Jesus opens the Beatitudes with the words, “Blessed are the poor in spirit” (Matthew 5:3, NRSV).
The “In Spirit Debate”
Over the years academics and lay people alike have debated just what poor in spirit means. Luke’s version of the Beatitudes does not include “in spirit,” so many think Matthew is just spiritualizing things. Why? Perhaps the billionaire class of the 1st Century funded Matthew’s writing efforts in exchange for giving them a pass.
Others argue that earlier verses in Luke root his account firmly in the prophetic tradition. There the word poor speaks as much about humble piety as it does poverty. According to this theory, Matthew’s original audience lacked that information. Therefore Matthew added “in spirit” to make it dynamically equivalent to Luke.
Personally, when I read Matthew, I do not care what Luke had to say. Instead, I tend to look at each book individually and allow the author to speak. I assume every author in the Bible has a reason for what they say the way they say it. So given what we know of Matthew, and the Beatitudes, what might he mean? Why did Matthew write, “Blessed are the poor in spirit.”
The Rest of the Sentence
Our first hint comes in the rest of the sentence. Jesus doesn’t stop at the word spirit. He continues, “For theirs is the Kingdom of Heaven.” If you recall, the Kingdom of Heaven describes life where the rule and reign of God is honored. In other words, Jesus draws an immediate contrast between the popular practice of his day and the divine desire.
Later in the Sermon on the Mount Jesus offers direct examples of this contrast. He tells his followers not to pray like the Gentiles who ramble on and on in their prayers (6:7). He also calls out the prayers of hypocrites who makes sure that everyone else sees them praying (6:5). But his examples go beyond how people pray. It also includes not drawing attention to yourself when giving to the needy (6:2). A little later he addresses those who make horrible faces while fasting to emphasize pious devotion (6:16).
In contrast to all this, Jesus calls his followers to appear as healthy as possible while fasting. He tells his followers to quietly give to the needy. Jesus invites the praying of simple prayers in secret. The whole section opens with the words, “Beware of practicing your piety before others in order to be seen by them; for then you have no reward from your Father in heaven” (6:1, NRSV).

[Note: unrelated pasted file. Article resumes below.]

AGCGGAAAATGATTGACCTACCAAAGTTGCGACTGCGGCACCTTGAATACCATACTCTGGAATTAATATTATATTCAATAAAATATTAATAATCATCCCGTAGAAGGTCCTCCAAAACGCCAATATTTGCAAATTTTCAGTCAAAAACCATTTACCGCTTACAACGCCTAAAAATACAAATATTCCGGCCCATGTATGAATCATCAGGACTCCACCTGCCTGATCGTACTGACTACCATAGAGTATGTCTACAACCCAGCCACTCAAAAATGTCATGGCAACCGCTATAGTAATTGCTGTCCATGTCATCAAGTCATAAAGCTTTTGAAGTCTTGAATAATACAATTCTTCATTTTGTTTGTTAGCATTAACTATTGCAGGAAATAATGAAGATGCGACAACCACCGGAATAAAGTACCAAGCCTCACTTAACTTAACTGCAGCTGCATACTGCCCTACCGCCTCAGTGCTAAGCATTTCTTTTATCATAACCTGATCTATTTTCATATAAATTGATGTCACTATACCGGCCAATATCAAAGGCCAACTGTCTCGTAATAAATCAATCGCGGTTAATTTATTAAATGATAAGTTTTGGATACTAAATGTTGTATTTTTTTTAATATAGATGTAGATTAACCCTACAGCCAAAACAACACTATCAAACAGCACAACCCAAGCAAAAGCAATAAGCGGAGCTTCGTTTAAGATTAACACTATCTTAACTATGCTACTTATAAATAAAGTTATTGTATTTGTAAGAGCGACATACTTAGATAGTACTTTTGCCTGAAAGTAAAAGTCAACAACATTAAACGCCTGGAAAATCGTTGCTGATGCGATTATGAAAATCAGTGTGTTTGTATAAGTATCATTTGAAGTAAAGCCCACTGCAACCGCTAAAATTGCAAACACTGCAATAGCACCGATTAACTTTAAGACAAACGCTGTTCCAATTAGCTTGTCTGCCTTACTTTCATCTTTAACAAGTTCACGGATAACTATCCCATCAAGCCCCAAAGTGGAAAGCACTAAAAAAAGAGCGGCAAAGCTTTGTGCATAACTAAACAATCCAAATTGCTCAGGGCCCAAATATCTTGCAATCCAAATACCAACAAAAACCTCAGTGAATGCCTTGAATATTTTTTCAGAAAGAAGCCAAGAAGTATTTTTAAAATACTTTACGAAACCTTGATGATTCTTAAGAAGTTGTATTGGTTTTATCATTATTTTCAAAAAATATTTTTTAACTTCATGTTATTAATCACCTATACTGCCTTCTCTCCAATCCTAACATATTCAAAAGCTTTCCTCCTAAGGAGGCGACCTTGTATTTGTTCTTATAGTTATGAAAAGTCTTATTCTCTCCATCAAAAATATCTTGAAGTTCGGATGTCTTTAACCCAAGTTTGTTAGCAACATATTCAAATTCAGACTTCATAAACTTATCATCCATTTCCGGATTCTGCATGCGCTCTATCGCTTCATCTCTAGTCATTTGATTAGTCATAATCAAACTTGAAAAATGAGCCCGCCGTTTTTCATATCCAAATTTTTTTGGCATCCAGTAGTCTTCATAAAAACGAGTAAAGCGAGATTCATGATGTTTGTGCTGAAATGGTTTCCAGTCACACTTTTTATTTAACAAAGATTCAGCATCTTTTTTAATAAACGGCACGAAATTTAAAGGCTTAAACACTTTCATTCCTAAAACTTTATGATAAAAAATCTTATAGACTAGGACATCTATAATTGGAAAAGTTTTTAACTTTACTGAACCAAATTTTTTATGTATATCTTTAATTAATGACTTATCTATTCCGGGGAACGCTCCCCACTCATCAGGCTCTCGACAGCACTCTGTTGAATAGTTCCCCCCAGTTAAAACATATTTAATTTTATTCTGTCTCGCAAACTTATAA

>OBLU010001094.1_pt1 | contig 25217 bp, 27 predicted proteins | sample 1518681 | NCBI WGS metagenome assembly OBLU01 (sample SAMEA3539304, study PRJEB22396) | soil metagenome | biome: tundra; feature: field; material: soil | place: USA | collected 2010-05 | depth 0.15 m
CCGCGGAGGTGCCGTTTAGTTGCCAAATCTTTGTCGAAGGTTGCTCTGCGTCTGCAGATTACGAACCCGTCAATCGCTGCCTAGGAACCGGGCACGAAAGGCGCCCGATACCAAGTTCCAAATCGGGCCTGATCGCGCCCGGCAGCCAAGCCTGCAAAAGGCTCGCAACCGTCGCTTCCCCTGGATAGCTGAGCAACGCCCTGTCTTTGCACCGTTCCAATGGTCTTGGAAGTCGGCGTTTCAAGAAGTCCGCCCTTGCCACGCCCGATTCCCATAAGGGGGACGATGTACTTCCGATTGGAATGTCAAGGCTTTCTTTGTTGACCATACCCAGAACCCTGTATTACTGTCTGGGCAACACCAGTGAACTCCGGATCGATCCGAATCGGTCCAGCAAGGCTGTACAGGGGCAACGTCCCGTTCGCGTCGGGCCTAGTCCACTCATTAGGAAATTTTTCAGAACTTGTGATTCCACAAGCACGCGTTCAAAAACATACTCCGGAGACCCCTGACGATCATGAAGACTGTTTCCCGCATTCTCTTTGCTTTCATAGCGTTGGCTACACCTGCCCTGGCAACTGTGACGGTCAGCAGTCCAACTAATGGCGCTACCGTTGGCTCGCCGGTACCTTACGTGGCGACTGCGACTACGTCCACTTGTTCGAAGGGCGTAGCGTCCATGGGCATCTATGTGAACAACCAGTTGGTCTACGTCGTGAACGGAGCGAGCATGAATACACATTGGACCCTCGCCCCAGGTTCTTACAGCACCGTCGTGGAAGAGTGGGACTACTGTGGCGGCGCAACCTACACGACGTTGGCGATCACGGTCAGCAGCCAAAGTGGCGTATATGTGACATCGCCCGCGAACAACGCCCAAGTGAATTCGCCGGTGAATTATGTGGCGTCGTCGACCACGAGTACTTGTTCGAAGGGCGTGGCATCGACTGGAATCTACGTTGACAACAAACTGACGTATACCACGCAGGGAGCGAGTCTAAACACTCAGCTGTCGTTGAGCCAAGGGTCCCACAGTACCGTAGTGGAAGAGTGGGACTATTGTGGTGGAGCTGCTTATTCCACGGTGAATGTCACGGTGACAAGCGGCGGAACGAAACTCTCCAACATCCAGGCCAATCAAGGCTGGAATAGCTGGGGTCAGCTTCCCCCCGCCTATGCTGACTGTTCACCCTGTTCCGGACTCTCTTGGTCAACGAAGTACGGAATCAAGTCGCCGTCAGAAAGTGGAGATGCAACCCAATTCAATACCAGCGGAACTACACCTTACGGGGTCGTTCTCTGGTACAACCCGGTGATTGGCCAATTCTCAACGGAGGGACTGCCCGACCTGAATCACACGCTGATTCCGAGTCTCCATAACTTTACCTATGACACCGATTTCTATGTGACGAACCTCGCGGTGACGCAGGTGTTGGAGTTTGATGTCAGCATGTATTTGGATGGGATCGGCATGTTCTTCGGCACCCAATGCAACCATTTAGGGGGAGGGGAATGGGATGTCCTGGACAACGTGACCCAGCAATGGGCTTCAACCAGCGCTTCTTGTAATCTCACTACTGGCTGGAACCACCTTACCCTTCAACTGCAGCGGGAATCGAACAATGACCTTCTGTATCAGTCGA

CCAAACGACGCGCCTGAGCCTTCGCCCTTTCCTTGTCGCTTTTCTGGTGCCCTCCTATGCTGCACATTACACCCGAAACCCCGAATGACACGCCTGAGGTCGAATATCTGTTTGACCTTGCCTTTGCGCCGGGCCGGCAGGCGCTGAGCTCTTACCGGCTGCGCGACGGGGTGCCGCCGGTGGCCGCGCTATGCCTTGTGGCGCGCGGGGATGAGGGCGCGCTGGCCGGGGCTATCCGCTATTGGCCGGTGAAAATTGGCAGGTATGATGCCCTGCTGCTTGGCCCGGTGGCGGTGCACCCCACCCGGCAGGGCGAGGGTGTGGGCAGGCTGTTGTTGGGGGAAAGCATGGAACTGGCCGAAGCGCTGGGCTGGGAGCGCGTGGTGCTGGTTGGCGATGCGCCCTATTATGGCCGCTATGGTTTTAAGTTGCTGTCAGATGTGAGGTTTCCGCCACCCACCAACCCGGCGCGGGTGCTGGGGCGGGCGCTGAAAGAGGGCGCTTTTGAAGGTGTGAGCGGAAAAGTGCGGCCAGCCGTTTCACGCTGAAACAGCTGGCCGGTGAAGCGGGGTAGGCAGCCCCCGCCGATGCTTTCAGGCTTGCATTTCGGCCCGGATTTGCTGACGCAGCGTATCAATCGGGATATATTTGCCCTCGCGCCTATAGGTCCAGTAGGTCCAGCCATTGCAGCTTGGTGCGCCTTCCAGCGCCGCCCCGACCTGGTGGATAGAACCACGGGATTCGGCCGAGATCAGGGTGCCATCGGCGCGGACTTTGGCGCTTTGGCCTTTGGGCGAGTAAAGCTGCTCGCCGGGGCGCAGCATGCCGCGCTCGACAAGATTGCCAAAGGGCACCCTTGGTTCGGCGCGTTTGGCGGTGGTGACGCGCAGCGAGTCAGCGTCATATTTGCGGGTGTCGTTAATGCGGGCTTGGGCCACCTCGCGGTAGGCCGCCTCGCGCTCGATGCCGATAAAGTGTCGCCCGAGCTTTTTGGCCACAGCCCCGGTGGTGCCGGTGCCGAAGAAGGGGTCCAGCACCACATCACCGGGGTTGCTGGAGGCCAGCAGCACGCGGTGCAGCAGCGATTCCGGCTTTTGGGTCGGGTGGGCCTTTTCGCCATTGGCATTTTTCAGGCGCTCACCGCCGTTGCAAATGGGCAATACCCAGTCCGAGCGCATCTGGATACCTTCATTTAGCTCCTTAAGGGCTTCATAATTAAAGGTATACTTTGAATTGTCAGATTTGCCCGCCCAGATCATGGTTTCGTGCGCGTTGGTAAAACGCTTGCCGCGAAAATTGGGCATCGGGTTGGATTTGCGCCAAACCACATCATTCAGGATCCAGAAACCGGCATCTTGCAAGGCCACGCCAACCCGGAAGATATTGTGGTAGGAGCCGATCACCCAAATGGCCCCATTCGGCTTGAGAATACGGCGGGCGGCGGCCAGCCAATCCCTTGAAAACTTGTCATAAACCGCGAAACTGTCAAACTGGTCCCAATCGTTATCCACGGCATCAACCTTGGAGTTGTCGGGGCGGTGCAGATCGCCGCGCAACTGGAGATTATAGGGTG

But what exactly is the contrast Jesus is drawing? We already know that these teachings are not the Be-Attitudes. Jesus understanding of obedience is not a checklist of things to do. In other words, Jesus is not just correcting their external practice. Instead, he is saying that their existing practice is a denial of their spiritual poverty. That something is pride.
Power and Pride
A spirit of power‘s obsession is with how things appear. Pride is about building a facade that gives the impression you have it all together. Those who seek to draw attention to themselves typically do so because they are proud. They are proud of both their knowledge and their conviction in their rightness. They lack humility and a sense of awe at the nature of the divine.
To this end I often mock the haughtiness of my Masters degree. A Masters of Divinity sounds so arrogant. Hi, I’m Joe, and I am a master of the divine. Never mind that any deity a human being could master is far too small and limited. That only way to get a god like that is to craft one in your image.
Poor in Spirit, Rich in Love
In contrast, those with humility and awe embody a spirit of love. They are not afraid to be vulnerable about questions, doubts, and uncertainties that are authentic expressions of our humanity. This is especially true when it comes to our relationship with God.
How would faith look different if we could just admit we were trying to make sense of it all? What if, rather than an obsession over right and wrong, we valued honest and vulnerable conversations? Could it be that in the end, we are all doing our best to make sense of God’s self-revelation?
In the Hebrew Bible, the people of God are the nation Israel. Their name literally means to wrestle. Moreover, God gave them that name after the Patriarch Jacob spent a night wrestling with God. From that point on, their journey with the divine is one of struggle.
A Different Way to Read the Bible
This is why I reject the Bible as a book written by God through human hands. Instead, people wrote the Bible as they sought to to make sense of their experience with God. God breaths through the Bible not in authorship, but through our engagement with the journey of others.
This approach fits in well with the Jewish method of interpretation, something called midrash. One scholar defines this mode of interpretation as one that, “not only engages the words of the text, behind the text, and beyond the text, but also focuses on each letter, and the words left unsaid by each line.” That is how I aim to teach here.
Everything we do at Abundance Reconstructed invites you to tear down the facades. Our hope is to guide you into an authentic expression of your truest self. We know that is the path to abundance. That is where you live by soul in a spirit of love.
This post is part of an ongoing series. Link here for a list of every episode in this series.